“I don’t think I’ve taken the right clothes with me,” I texted P. as soon as I walked outside the airport to wait for my ride to Fabrizia’s house. It wasn’t raining heavily, but the air felt definitely chilly despite the hoodie I had pulled out of my bag to wear.
I was not worrying. I was too tired for that.
In fact, I was far more concerned about my suitcase that had not made it to Palermo after two connecting flights. It had never happened to me before!
Oh, this happens often here, I later learned when telling friends who had also traveled to Sicily before.
But the weather.
I wasn’t worried about it yet.
Until a few days later.
When the snow arrived.
I think Gino the rooster and his black chick–she follows him everywhere–also found it bewildering.
“Come and see this! It’s snowing outside!” Linda, Fabrizia’s assistant, shouted from below my bedroom window. Like every morning, I had left it wide open to enjoy the view. I ran to it and opened my eyes wide. Dark clouds filled the sky into the distance. The now snow-capped mountains looked beautiful with the different shades of green covering the hills below.
We were laughing with excitement at the sight.
I ran to my desk to grab my camera. I could not miss this, forgetting even that perhaps I should have worried instead. I mean, it was snowing in Sicily in March, and we had not thought about that possibility.
But thankfully, the snow didn’t last.
And thankfully, despite a chilly weather to start, we had an amazing week with fabulous people who had flown from all around the world for the cooking, food styling and photography workshop Fabrizia and I were running together.
I cannot thank them all enough for having traveled to Sicily to spend that week with us.
I want to show you glimpses of what we did.
Where we were.
I want to show you some of the landscapes we saw.
The foods we cooked, styled, and ate.
The walks and excursions we took.
I hope you’ll understand the good time we had.
Everything happened at Case Vecchie in Vallelunga, the home of Fabrizia’s Sicilian cooking school. There you learn about how much love people have for homegrown and seasonal foods. About how quality ingredients make splendid dishes that warm the heart.
Sicily in Spring is gorgeous. The month of March means finding expanses of wild flowers everywhere you look. The lush green landscape is dotted with hundreds of blossoming almond trees.
We visited a ricotta cheese family-run farm where we sampled freshly made sheep-milk ricotta cheese. It’s the story of a father and his son, with many more generations before. Ricotta is made from whey, the watery liquid that remains after straining curds when making cheese. It’s light and slightly sweet in taste. It was wonderful to accompany our breakfasts. And in the cassata and gnocchi the group learned how to prepare.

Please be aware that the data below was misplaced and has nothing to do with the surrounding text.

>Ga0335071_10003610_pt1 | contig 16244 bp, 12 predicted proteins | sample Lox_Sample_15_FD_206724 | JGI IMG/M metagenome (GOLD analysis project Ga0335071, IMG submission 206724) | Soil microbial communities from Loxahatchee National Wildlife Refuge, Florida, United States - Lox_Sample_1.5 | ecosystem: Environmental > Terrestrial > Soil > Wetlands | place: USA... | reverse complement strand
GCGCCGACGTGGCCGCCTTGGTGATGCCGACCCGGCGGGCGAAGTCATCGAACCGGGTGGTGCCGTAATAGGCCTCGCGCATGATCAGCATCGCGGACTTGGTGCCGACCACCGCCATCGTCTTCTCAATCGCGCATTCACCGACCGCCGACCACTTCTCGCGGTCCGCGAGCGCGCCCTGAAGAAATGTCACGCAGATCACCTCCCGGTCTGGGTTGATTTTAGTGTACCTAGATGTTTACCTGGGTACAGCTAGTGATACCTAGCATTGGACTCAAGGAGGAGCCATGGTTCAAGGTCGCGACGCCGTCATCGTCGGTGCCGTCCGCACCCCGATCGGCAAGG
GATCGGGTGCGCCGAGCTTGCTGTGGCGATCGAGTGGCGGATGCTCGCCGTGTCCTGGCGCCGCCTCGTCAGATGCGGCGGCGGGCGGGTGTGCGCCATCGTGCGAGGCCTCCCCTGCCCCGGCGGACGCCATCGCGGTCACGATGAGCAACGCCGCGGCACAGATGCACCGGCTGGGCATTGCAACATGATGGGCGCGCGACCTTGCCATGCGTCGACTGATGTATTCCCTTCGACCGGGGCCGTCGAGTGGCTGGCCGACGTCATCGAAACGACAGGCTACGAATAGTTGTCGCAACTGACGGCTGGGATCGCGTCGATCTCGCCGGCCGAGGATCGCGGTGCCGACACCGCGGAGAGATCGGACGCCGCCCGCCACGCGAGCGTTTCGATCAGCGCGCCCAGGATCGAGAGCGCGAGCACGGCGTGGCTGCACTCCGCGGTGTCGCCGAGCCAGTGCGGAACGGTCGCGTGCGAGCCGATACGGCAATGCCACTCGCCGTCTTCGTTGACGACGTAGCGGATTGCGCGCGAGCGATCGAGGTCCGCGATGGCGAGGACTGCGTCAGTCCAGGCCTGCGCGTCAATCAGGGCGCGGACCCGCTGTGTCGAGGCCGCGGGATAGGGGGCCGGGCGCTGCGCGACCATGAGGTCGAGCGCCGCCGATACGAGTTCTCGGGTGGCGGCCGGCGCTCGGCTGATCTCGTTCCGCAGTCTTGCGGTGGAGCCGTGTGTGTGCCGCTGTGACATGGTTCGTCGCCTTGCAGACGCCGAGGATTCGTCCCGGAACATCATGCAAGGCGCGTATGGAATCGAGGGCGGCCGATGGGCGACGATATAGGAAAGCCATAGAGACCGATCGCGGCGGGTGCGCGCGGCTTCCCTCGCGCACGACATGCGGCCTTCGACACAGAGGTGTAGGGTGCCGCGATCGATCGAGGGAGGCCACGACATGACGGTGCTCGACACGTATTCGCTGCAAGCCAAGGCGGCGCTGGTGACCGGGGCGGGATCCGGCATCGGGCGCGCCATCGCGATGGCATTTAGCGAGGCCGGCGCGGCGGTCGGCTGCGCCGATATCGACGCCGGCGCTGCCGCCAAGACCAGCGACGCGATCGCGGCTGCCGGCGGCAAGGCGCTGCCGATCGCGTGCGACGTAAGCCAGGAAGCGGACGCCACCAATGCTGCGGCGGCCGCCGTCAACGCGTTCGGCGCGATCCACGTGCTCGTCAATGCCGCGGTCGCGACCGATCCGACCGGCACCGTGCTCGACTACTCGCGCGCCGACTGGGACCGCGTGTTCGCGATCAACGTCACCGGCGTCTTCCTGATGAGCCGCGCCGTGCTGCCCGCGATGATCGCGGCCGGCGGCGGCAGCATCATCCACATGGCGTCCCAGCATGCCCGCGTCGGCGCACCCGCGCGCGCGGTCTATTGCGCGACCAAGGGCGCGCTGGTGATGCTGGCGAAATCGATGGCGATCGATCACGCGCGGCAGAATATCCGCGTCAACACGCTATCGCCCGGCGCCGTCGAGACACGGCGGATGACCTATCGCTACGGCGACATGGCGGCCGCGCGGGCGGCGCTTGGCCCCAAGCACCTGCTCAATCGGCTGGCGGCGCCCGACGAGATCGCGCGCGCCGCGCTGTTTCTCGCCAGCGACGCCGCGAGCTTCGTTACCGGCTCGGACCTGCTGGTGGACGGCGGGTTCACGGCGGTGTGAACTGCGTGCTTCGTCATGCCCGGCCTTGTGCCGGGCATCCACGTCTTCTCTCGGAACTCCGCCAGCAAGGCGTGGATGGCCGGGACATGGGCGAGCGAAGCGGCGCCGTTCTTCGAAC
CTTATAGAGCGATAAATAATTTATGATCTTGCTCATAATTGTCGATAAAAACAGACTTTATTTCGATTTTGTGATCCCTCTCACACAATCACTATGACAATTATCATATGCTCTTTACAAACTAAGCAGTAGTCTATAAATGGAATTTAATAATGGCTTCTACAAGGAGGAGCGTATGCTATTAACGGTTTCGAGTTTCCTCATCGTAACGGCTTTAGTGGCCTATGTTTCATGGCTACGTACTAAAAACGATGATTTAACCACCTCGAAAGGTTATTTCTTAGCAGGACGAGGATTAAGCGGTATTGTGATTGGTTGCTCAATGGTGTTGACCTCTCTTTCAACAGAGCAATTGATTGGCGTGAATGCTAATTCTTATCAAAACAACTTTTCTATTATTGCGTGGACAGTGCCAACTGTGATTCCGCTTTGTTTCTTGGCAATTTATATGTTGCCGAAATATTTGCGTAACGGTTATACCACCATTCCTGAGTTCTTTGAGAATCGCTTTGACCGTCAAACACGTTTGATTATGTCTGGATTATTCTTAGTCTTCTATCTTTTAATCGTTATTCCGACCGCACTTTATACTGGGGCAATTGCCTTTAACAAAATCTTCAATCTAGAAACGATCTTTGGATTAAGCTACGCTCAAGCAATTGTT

March witnesses the arrival of Artichokes, fava beans, wild fennel, citrus fruit and blood oranges on markets’ displays. Imagine freshly squeezed blood orange juice every single morning for everyone. Try. Do you understand this love for Sicily already?
The outdoor markets of Palermo showed us a slice of Sicilian everyday life, with glorious produce and street foods to sample. How much I loved discovering the faces of market sellers while walking the narrow streets of the city!
Between visits, we cooked, styled and photographed simple Sicilian foods, finding visual inspiration in the natural elements around us.
“Here, we eat pretty much everything we find in the fields,” Fabrizia told me when I pointed at flowers and plants found by the side of the path. “We love to forage.”
We styled a Sicilian picnic together.
We took a leisurely walk across the vineyard surrounding the main house.
We visited nearby villages to learn about St Joseph festivities that occur on March 19th every year. Upon that day, people prepare intricate altars adorned with flowers, citrons, oranges, fava beans, cakes, breaded loaves of bread, and cookies. The making of bread is an art in itself.
We did all of these things during a week in March this spring.
And because of it, I made friends. New ones. Keeping old ones strong and tight.
And thanks to it, we sampled heartwarming foods: Fabrizia’s welcoming cooking.
Like this down-to-earth orange salad that delighted everyone.
Because of it, I knew that I would have to return to Sicily.
To experience it all over yet another time.
- 4 blood oranges
- 1 small red onion, finely sliced with a sharp knife, or mandoline
- 12 oil-cured black olives, pitted
- A small bunch of radishes, finely sliced
- 4 anchovy fillets, coarsely chopped
- Dried oregano
- 1/4 cup extra-virgin olive oil
- 2 tablespoons red wine vinegar
- Sea salt and pepper
- With a sharp paring knife, remove the peel from the oranges. Slice the oranges and transfer them into a large bowl.
- Add the onion, olives, radishes, and anchovies.
- Gently toss the salad with the oil, vinegar, and oregano. Season with salt and pepper, and serve.